If you're a Canadian business investing in cloud solutions and services, chances are that one of the longest standing Google Apps Partners around, Sheepdog, will have a hand in the migration.
Spun out of an existing web development company to focus purely on cloud solutions six years ago, the cloud integrator and reseller has aided the likes of communications technology company Mitel, regional aviation company Porter Airlines, and shoe designer Aldo Group with their Google Apps deployments. Perhaps you've heard of the Toronto Film Festival? Yes, it's another Sheepdog customer.
Sheepdog was one of the original early worldwide partners for Google, and it holds a Premier Partner designation today. It is focused primarily on North America, with about 40 percent of its accounts falling south of the Canada-United States border. So far, it has helped about 400 companies with their cloud migrations or implementations.
"We got started based on the premise of understanding that some SMB customers really needed a change for how they handled their IT infrastructure," said Mark Long, COO of the Halifax-based company.
There are two primary components to Sheepdog's cloud consulting practice: its core Google Aapps group for helping companies make their first forays into the cloud, and a custom applications team that steps in as businesses invest more deeply in tying together off-premise services and applications with their legacy technology infrastructure. Or with each other.
The latter is meant for companies that are strategically adopting cloud solutions, not merely shifting specific pieces for cost-cutting reasons. One thing Sheepdog might provide, for example, is a single sign-on service that helps make it easier for a company's employees to access different applications, Long said. Or perhaps a backup service that archives Google Docs information to a secondary site.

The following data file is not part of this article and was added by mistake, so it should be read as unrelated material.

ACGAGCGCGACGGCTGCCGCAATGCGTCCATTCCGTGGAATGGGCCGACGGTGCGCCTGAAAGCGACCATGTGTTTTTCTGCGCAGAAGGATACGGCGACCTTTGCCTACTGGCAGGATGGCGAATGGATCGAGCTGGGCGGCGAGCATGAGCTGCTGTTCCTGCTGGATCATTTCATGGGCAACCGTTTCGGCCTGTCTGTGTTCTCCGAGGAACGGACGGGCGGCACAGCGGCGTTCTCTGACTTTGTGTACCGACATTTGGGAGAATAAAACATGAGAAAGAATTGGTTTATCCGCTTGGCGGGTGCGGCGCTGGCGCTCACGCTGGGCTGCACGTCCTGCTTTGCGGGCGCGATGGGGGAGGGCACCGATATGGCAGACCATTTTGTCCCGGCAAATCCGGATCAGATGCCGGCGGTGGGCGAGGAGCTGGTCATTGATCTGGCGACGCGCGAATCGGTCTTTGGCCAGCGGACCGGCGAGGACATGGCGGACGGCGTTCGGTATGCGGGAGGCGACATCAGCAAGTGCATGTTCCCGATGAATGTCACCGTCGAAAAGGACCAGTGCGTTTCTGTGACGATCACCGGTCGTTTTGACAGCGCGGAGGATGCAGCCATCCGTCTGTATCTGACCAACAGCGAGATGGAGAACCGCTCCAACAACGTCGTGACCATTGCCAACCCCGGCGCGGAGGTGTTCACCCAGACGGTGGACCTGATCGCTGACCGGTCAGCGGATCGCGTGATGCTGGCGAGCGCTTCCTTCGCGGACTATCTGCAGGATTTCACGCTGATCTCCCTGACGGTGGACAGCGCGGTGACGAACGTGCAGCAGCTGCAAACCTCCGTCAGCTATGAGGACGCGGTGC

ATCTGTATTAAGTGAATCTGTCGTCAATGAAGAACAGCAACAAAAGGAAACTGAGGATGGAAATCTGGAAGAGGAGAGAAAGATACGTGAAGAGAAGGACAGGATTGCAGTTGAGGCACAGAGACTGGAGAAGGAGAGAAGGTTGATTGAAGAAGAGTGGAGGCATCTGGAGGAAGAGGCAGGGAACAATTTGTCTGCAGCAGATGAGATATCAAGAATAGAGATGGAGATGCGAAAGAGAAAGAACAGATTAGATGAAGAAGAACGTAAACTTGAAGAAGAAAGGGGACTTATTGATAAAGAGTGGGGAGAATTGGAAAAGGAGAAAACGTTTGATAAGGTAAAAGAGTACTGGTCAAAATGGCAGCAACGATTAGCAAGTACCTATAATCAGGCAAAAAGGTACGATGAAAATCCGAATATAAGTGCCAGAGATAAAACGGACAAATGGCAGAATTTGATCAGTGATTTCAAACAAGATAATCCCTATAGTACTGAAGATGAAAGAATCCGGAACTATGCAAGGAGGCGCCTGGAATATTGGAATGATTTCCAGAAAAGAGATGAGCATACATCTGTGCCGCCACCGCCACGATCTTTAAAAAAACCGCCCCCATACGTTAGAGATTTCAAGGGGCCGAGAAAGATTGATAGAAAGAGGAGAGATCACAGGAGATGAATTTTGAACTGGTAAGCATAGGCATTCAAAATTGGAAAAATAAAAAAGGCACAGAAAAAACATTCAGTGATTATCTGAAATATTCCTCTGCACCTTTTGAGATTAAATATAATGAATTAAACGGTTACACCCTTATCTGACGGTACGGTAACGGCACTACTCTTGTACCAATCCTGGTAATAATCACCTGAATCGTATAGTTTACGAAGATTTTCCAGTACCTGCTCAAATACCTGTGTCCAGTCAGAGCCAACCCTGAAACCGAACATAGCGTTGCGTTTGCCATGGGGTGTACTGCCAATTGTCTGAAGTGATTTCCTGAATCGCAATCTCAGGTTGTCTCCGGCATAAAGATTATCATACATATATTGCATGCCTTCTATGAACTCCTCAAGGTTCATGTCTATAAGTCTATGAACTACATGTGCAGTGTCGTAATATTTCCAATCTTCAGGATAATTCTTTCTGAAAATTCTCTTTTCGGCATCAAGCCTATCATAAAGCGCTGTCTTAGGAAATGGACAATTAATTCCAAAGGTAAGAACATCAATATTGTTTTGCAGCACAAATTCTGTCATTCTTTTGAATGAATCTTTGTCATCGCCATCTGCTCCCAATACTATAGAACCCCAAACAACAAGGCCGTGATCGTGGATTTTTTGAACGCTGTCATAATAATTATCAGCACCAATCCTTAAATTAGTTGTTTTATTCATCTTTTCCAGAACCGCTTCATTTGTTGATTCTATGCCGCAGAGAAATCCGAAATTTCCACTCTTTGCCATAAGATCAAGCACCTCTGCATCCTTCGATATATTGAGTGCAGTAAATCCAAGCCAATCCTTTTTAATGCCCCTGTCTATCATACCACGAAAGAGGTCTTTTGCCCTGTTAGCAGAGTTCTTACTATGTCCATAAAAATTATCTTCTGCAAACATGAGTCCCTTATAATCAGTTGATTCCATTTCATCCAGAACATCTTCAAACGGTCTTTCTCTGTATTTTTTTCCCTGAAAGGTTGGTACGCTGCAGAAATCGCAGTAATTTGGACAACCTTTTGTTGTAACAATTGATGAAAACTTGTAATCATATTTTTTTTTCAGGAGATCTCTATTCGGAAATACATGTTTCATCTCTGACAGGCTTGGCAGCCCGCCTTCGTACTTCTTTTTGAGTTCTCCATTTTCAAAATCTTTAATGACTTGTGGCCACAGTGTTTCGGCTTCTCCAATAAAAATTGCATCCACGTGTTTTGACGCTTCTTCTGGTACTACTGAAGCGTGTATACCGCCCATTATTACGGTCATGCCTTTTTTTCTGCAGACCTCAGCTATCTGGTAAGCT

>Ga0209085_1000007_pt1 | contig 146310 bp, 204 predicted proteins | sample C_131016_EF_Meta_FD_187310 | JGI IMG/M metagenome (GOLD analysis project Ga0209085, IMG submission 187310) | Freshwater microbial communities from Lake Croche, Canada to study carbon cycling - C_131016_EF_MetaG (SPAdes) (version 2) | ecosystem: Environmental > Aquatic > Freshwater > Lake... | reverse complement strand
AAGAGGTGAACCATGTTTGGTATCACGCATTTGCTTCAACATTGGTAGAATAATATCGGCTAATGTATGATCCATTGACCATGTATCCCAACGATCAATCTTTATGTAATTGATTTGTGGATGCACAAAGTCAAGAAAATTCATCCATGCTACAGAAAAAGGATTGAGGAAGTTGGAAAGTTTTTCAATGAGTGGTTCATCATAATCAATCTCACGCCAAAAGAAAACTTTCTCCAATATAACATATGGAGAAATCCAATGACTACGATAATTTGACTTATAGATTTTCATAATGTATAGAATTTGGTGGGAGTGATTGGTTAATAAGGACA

"Think of these as complementary services that allow companies to go far deeper," he said.
Given Sheepdog's relatively long-term perspective on what motivates or drives businesses to the cloud, I asked Long which solutions are currently driving the most interest within its account base. Here are three top themes:
Unified communications is next: How much do you like using the current generation of hosted conferencing and collaboration solutions, like WebEx or GoToMeeting? Sheepdog is excited about an emerging service from the team that built the Google Voice application, Uberconference. "Clients have shown a lot of interest in this," Long said.
CRM is almost given, watch business intelligence: The next big wave of cloud applications is likely to focus on big data, analytics, and business intelligence solutions that usually require reams of massive onsite infrastructure. In this sense, the cloud solutions won't be replacing existing legacy apps, they will be providing entirely new capabilities for small and midsize businesses that can't afford onsite data warehouses.
Watch mobile device management: The link between cloud adoption and the bring your own device (BYOD) movement is becoming clearer. So another area of focus for Sheepdog are services that can help companies cope with the influx of devices that they haven't provisioned.
One final thought that is particularly pertinent to consider, given Sheepdog's long-term perspective on what is driving companies to consider cloud services in the first place: Whereas five years ago, the predominant focus driving cloud assessments was cost, now the most forward-thinking cloud adopters are thinking about the business transformation benefits that this approach provides, Long said.
This is, in large part, tied to the expectations of younger generations of workers who are joining the workforce.
"It's the 'work the way you live' mentality," he said. "Being tethered to one location and using antiquated interfaces is something that people won't put up with for long, given that consumer apps offer a much better experience."
The video below was created by Google and Sheepdog (so consider the source), but it provides more perspective on the relationship between the two companies: